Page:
Depthmaps are typically greyscale images that represent how far an object is by the degree of shade. They can be white-near, black-near, or some other color scale such as ironbar. Depthmaps are useful for creating renders or systems that have a distance sensing need.
In this post I’ll be using footage that I shot using 2 Innovv cameras. The rig was not precise, so I also post processed it to correct distortion and alignment issues. The post processing topic was covered in last weeks post.
What we’ll do is take a segment from the left and right cameras and use that for our depthmapping. Here are the commands to get the segments.
ffmpeg -ss 00:00:00 -i "/home/local/Desktop/STP 2017/Anaglyph/L0000004-Right-Defish-Rotate-Trim.MOV" -t 00:00:15 -acodec copy -vcodec copy -async 1 "/home/local/Desktop/DepthMap/Right/Right_Seg.MOV" ffmpeg -ss 00:00:00 -i "/home/local/Desktop/STP 2017/Anaglyph/L0000004-Left-Defish-Trim.MOV" -t 00:00:15 -acodec copy -vcodec copy -async 1 "/home/local/Desktop/DepthMap/Left/Left_Seg.MOV"
The OpenCV script is based off of the work demonstrated here, http://docs.opencv.org/3.1.0/dd/d53/tutorial_py_depthmap.html
The python script only works with single images. I have modified it so it will process a sequence of image files that have incremental numbering in the file name. First I’ll convert our video segments to images using this command.
ffmpeg -i "/home/local/Desktop/DepthMap/Right/Right_Seg.MOV" -vf fps=30 "/home/local/Desktop/DepthMap/Right/Right_Seg%d.png" ffmpeg -i "/home/local/Desktop/DepthMap/Left/Left_Seg.MOV" -vf fps=30 "/home/local/Desktop/DepthMap/Left/Left_Seg%d.png"
Now that I have the images, the python script can be run to process the images. Here is the python code.
==== DepthMap.py import numpy as np import cv2 from matplotlib import pyplot as plt count = 0 Rimg = '/home/local/Desktop/DepthMap/Right/Right_Seg' Limg = '/home/local/Desktop/DepthMap/Left/Left_Seg' Dimg = '/home/local/Desktop/DepthMap/Depth/Depth_Seg' Ext = '.png' # The values in range(x,y,z) are x=start, y=end, z=step for N in range(1,453,1): count = count + 1 imgR = cv2.imread(Rimg + str(count + 4) + Ext, 0) # Frames not alligned, this compinsates imgL = cv2.imread(Limg + str(count) + Ext, 0) stereo = cv2.StereoBM(1, 16, 15) disparity = stereo.compute(imgL,imgR) plt.imshow(disparity,'gray') plt.savefig(Dimg + str(count) + Ext) ====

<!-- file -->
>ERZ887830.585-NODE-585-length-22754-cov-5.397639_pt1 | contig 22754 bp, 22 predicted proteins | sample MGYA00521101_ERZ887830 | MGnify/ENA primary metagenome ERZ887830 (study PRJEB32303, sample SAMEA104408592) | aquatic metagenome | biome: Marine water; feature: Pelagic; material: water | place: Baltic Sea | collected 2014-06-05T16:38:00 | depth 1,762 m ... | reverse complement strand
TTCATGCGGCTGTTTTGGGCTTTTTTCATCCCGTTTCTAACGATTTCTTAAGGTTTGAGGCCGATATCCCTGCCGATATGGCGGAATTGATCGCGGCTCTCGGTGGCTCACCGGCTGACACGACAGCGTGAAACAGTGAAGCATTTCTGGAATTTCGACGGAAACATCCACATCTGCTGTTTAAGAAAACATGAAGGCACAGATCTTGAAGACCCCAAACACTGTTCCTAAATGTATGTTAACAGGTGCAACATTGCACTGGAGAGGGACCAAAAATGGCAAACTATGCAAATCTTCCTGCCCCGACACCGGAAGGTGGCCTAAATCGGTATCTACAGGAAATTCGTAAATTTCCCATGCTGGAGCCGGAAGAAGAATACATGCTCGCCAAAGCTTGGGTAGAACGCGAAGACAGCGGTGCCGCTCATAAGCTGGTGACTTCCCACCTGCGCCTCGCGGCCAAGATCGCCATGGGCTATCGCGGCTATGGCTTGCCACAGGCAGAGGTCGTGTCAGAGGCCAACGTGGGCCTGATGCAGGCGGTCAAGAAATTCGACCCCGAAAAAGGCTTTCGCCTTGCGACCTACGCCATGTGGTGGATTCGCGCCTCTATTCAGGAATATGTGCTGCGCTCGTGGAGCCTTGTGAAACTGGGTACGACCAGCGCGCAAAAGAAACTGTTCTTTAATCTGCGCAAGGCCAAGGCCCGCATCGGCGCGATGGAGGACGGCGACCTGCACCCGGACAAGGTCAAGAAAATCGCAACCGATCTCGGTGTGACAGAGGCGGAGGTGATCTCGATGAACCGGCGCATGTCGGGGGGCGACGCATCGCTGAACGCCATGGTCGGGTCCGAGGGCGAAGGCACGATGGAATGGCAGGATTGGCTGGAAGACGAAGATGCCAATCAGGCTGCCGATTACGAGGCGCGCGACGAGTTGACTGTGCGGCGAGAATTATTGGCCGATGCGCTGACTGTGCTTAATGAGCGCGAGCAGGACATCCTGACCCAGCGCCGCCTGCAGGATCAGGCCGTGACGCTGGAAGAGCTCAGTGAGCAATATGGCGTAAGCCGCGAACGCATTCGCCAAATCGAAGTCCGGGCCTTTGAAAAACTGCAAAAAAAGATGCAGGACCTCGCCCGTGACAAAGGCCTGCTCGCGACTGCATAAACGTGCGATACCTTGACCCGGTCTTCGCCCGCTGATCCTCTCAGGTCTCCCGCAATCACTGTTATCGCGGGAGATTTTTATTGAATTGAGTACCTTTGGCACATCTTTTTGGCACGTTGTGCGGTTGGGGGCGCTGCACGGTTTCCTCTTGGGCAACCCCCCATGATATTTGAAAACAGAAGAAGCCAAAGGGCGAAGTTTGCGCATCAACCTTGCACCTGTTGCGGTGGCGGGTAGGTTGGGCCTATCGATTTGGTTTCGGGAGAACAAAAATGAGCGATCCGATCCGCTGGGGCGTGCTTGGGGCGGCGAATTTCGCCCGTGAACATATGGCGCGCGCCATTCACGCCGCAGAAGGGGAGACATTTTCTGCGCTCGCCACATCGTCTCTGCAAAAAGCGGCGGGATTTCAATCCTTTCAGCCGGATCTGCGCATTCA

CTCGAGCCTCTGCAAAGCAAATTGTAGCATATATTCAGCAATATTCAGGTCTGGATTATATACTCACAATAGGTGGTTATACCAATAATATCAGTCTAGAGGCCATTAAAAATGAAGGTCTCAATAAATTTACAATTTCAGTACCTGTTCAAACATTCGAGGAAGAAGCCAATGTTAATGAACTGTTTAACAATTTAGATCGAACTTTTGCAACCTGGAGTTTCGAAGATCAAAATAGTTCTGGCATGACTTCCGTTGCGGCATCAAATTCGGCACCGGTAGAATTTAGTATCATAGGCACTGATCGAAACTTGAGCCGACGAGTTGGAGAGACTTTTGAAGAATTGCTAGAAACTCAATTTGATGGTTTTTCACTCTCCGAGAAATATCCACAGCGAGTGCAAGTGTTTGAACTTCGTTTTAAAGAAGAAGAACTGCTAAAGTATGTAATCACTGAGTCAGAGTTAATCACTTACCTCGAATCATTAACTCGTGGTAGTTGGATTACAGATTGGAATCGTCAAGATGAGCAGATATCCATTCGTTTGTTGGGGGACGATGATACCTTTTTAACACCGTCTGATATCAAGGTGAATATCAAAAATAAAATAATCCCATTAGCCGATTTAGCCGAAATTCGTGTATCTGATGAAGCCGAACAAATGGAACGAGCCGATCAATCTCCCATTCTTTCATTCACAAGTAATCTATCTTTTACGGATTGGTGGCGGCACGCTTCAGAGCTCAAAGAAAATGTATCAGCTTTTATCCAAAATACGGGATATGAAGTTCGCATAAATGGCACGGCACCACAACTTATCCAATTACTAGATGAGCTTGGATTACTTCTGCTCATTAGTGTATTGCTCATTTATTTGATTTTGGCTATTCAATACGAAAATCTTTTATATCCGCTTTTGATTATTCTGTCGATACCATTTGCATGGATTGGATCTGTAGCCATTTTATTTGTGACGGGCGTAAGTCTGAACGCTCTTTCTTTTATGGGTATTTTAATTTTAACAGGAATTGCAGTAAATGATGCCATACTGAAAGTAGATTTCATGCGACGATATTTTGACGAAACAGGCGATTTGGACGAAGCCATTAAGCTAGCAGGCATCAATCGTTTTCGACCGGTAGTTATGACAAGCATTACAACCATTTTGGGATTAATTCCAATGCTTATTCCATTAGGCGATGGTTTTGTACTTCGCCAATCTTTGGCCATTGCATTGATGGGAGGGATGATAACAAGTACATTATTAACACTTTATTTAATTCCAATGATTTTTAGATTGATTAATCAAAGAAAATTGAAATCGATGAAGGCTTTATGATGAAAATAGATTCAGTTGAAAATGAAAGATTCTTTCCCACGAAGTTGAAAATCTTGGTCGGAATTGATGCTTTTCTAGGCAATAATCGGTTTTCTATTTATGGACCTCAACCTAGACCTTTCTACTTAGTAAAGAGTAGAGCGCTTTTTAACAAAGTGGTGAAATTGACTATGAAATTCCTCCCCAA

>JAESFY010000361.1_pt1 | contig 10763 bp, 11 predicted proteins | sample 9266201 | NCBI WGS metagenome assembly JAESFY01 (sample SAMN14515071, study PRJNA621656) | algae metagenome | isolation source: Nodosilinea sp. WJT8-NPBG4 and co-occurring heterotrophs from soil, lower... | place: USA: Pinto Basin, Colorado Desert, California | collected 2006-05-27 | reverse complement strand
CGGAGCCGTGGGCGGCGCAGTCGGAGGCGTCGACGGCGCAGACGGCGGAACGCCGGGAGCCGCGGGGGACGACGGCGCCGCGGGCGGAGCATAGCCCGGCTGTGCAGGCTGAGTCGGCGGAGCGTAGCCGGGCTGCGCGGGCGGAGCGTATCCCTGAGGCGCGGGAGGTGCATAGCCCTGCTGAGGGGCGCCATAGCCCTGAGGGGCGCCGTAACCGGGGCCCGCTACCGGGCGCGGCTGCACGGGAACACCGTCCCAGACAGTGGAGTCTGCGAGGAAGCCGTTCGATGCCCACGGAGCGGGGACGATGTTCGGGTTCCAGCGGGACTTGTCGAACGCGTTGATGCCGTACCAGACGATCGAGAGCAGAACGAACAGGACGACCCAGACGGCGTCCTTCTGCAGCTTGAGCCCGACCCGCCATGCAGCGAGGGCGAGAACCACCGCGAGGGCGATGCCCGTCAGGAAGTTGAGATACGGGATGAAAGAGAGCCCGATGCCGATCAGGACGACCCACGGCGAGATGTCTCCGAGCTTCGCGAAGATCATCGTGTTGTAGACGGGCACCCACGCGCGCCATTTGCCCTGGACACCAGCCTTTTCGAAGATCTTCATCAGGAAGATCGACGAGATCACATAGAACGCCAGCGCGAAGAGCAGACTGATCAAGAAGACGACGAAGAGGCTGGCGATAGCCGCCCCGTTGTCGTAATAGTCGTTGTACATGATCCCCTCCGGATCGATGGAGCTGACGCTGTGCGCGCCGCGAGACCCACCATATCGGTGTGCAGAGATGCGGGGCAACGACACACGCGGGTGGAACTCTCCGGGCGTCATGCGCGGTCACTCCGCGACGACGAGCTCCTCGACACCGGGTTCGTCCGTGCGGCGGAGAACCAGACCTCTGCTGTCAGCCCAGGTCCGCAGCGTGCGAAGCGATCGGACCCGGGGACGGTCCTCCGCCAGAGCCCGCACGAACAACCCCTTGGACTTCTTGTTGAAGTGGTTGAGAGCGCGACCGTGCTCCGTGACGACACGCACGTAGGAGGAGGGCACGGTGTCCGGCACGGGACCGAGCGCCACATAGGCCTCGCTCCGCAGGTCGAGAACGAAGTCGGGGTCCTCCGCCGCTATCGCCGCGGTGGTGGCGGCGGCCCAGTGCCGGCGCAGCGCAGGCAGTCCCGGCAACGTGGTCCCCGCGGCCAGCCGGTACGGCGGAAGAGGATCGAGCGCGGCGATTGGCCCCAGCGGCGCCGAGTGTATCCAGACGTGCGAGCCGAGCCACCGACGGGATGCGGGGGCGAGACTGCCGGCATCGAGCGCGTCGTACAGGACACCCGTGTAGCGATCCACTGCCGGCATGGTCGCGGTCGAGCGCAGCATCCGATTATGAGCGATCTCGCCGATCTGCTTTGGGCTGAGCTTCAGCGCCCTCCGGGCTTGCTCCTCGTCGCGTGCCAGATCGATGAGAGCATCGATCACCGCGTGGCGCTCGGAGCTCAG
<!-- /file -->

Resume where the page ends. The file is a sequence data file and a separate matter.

One thing that I noticed with my version was that the python script tanked after 142 images. To continue on, I changed the value for the count variable to 142 and re-ran the python script. Eventually it finished. I just want to make that clear for anyone reproduction the effort.
This python script will create the file list needed for the image to video conversion.
==== FileList.py count = 0 Dimg = 'file \'/home/local/Desktop/DepthMap/Depth/Depth_Seg' Ext = '.png\'' text_file = open("/home/local/Desktop/DepthMap/Depth/Output.txt", "w") # The values in range(x,y,z) are x=start, y=end, z=step for N in range(1,453,1): count = count + 1 text_file.write (Dimg + str(count) + Ext) text_file.write ('\n') text_file.close() ====
Now we can convert the image sequence into a video using this command.
ffmpeg -y -r 30 -f concat -safe 0 -i "/home/local/Desktop/DepthMap/Depth/Output.txt" -c:v libx264 -vf "fps=30,format=yuv420p" "/home/local/Desktop/DepthMap/Depth/Depth_Seg.mov"
The OpenCV process introduced a scale background which I would like to remove. After finding the cropping locations using GIMP, I ran this command.
ffmpeg -i "/home/local/Desktop/DepthMap/Depth/Depth_Seg.mov" -filter:v "crop=621:351:100:125" -c:a copy "/home/local/Desktop/DepthMap/Depth_Seg_Crop.mov"
To give a better presentation I decided to inlay the depthmap on top of the original left camera footage. I desaturated the original video to draw more attention to the depthmap inlay.
ffmpeg -i "/home/local/Desktop/DepthMap/Left/Left_Seg.MOV" -vf "eq=saturation=0" "/home/local/Desktop/DepthMap/De-Saturate.mov"
Then I inserted the depthmap as a picture in picture.
ffmpeg -i "/home/local/Desktop/DepthMap/De-Saturate.mov" -vf "movie=/home/local/Desktop/DepthMap/Depth_Seg_Crop.mov, scale=621:351 [vid2]; [in][vid2] overlay=main_w-overlay_w-20:main_h-overlay_h-20" "/home/local/Desktop/DepthMap/De-Saturate_PicNPic.mov"
Finally, I drew a red boarder around the depthmap.
ffmpeg -i "/home/local/Desktop/DepthMap/De-Saturate_PicNPic.mov" -vf drawbox=x=1197:y=663:w=621:h=351:color=red@1 "/home/local/Desktop/DepthMap/De-Saturate_PicNPic_Final.mov"
That completes the process for creating depthmaps using FFMpeg and OpenCV. The results are far from ideal. This is mainly a proof of concept using existing footage. The efforts of creating depthmaps are still maturing. One effort by University College London is producing some striking results.